Tuesday, December 23, 2008

Warning: Kerouac myth #2 spoiled

In a previous post I spoiled the myth that Kerouac wrote On The Road in a three-week caffeine-fueled frenzy. Today we'll discuss the term "beatnik," an often misunderstood and misused term.

Kerouac and his fellow beat generation writers viewed the term "beatnik" as perjorative. The term was coined by Herb Caen in an article in the San Francisco Chronicle on April 2, 1958. Writing close on the heels of the Sputnik episode, Caen's addition of the Russian suffix -nik was likely an effort to portray the beat generation writers as un-American. Beat poet Allen Ginsberg wrote to the New York Times, deploring the "foul word" (Wikipedia).

Nevertheless, from there the media took over, stereotyping the "beatnik" as a beret-wearing, goatee-sporting, bongo-playing, poetry reading counterculture character.

Or as criminals.

And the ignorance continues today. Note the incredible wikiHow titled How to Be a Beatnik Stereotype. Someone with more time on their hands than I might want to edit this particular wiki.

Jack didn't wear berets, sport a goatee, or play the bongos. Yes, he wrote and read poetry, but comparing the beat generation to Bob Denver's Maynard G. Krebs character on The Many Loves of Dobie Gillis is ludicrous beyond words.

Consider Kerouac's own words from a November 22, 1960 letter:

The vision of America is being destroyed now by the beatnik movement which is not the "beat generation" I proposed any more but a big move-in from intellectual dissident wrecks of all kinds and now even anti-American, America-haters of all kinds with placards who call themselves "beatniks."*

Or this from a February 15, 1961 letter:

"Original members" of the Beat Gen. means it started out in 1948 as a group of poets, beardless, with no political beefs, no idea of "nonconformity," just poets. Today's "beatnik" cant even recognize Stan Gets [sic] when he hears him, or even tell the tune he's playing, etc. "Beatniks" are Henry Wallaceniks jumped on the movement for left-wing reasons. I am a Catholic Conservative.*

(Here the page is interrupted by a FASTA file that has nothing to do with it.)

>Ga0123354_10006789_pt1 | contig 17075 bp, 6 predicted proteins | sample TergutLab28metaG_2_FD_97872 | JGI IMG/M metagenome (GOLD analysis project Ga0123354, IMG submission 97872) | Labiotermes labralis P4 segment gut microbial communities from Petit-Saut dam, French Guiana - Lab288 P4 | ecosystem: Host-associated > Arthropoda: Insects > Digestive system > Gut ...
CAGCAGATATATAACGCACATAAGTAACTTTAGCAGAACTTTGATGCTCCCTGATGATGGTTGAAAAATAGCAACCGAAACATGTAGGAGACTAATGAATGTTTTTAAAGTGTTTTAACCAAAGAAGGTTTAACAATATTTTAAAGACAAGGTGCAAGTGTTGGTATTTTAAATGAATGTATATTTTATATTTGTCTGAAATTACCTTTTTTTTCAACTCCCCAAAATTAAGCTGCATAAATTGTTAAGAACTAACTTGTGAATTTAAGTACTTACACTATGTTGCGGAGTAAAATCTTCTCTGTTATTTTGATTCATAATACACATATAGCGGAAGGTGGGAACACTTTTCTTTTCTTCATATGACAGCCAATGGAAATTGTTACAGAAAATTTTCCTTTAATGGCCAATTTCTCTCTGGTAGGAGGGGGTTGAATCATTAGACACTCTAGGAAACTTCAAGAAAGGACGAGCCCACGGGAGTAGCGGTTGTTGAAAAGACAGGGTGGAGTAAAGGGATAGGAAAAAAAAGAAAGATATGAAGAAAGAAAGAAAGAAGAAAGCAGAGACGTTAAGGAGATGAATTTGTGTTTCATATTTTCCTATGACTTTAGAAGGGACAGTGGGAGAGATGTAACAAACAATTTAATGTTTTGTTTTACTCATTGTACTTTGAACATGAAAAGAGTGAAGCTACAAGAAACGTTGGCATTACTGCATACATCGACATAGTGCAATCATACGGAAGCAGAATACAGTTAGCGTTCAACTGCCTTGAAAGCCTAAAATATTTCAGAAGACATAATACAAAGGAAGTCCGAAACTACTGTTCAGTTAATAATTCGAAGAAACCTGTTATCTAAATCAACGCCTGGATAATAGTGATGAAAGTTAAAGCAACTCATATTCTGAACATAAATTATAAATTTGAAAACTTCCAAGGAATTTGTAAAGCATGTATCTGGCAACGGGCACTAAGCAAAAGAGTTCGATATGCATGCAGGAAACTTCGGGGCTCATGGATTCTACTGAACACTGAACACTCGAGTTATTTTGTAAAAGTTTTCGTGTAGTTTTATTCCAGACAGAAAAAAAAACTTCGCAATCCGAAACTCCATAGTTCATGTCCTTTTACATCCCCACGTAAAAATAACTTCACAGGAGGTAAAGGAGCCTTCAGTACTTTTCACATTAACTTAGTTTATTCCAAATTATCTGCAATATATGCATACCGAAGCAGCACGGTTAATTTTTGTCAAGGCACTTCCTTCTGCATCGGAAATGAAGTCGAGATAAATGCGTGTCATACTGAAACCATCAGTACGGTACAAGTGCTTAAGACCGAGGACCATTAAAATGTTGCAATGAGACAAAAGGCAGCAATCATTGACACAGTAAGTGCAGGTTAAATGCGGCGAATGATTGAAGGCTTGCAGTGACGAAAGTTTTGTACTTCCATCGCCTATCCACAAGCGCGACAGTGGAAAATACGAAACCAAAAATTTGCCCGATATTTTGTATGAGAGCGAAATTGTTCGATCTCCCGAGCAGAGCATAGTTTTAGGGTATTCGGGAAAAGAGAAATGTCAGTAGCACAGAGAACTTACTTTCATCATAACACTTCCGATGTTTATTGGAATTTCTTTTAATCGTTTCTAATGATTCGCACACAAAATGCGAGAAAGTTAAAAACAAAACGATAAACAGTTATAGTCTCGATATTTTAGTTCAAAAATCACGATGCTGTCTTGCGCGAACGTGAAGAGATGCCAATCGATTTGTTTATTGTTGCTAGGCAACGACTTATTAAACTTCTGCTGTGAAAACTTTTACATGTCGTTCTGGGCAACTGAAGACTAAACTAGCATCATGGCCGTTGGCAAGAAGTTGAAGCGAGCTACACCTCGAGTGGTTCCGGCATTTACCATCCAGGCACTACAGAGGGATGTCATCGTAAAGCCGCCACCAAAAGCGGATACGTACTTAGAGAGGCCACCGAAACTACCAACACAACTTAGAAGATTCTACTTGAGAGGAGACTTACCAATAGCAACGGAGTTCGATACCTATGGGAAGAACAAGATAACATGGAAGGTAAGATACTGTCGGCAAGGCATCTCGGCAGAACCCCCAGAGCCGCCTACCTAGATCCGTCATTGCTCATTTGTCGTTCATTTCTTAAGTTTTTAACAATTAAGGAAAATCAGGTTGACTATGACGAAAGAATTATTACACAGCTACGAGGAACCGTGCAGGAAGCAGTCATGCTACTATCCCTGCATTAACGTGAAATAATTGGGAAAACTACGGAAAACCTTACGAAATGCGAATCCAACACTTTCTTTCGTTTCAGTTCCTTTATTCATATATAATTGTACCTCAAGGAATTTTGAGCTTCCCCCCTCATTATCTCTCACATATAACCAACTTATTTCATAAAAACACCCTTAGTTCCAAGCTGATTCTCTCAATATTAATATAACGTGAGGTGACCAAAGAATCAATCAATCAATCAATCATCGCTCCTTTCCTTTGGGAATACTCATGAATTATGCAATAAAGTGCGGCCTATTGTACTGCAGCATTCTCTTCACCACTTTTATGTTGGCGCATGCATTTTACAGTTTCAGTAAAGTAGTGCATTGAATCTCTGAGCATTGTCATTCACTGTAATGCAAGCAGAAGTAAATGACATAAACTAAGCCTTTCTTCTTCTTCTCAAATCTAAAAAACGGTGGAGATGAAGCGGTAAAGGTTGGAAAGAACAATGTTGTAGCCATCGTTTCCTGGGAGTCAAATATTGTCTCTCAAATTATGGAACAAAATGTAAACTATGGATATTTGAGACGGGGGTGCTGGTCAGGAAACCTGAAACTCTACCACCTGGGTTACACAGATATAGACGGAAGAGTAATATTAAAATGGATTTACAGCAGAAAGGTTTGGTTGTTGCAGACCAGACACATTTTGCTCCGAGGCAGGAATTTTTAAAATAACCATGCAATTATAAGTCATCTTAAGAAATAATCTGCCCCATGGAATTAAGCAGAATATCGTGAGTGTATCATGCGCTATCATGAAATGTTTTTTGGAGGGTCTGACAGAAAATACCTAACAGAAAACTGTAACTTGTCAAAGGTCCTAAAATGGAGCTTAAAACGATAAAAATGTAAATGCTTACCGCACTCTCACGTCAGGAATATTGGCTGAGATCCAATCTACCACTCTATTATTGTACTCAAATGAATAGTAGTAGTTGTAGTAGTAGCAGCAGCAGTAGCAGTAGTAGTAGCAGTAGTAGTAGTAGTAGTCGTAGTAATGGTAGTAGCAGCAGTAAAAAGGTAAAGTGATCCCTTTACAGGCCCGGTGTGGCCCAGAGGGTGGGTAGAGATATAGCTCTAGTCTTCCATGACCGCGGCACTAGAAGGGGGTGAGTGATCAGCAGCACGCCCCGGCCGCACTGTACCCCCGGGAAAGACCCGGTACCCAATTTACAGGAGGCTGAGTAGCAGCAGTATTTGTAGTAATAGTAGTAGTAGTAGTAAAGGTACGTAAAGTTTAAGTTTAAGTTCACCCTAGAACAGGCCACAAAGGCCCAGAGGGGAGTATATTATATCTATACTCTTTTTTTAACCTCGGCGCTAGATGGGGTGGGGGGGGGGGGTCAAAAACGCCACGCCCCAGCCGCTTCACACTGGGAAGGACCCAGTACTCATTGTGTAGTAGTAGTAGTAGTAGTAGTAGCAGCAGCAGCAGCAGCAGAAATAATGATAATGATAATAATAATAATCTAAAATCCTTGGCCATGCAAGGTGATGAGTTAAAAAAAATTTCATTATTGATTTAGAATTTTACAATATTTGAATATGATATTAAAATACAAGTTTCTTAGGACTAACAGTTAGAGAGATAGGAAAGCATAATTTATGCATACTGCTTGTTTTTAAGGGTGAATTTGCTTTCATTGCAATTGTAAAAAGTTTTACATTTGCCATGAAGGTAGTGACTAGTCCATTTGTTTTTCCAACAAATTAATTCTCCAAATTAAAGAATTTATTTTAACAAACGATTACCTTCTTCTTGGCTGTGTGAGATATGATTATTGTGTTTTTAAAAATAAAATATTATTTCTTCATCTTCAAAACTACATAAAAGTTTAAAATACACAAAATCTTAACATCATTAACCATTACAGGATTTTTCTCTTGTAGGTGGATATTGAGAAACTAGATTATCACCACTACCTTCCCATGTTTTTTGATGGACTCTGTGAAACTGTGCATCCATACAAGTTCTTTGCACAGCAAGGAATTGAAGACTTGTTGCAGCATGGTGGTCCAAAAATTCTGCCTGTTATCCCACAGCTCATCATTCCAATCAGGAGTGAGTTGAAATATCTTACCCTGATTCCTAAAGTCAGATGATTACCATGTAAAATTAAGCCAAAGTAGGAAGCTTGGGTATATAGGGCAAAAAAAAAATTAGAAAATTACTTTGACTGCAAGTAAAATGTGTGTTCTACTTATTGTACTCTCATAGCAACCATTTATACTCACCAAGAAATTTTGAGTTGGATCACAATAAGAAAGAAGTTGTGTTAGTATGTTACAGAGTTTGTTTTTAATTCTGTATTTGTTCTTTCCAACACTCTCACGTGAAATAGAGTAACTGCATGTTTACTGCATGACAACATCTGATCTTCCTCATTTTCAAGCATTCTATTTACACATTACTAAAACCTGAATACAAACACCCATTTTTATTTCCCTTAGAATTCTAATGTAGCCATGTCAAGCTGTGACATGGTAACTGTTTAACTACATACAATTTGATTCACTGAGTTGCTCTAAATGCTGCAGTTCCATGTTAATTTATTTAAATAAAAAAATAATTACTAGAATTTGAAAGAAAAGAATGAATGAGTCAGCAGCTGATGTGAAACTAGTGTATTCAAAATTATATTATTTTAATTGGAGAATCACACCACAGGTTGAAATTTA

In later years, Jack even distanced himself from friend Allen Ginsberg over the latter's anti-war sentiments that Jack thought were un-patriotic.

Bottom line: please don't associate the term "beatnik" with Jack Kerouac except to de-mythologize its inappropriate use.

*From Jack Kerouac: Selected Letters 1957-1969, edited by Ann Charters.


Keith Kirby Pitre said...

No word of the 'Negro' in relation to what is a beatnik doesn't de-mythologize much.

Rick Dale, author of The Beat Handbook said...


I'm sorry my post didn't meet your need for comprehensive information. Would you like to elaborate on your point?


david said...

a little part of me dies every time i see/hear "beatnik" used or the image perpetuated

Rick Dale, author of The Beat Handbook said...

Or as Jack said in 1964 (according to Dave Moore): "I never was a beatnik. Do you know what a beatnik is? Usually some guy ... they leave home ...they write a line of poetry, type it up in a great big expensive five dollar binding book, put it under their arm, put on sandals, grow a little goatee, walk down the street and say they're poets. It's just a kind of a fad. It was invented by the press. Listen, if I'm a beatnik, I'm a railroad brakeman, merchant marine deckhand in war time. Beatniks don't do those things. They don't work. They don't get jobs ... What are they? They're just plain phonies, phonies walking around."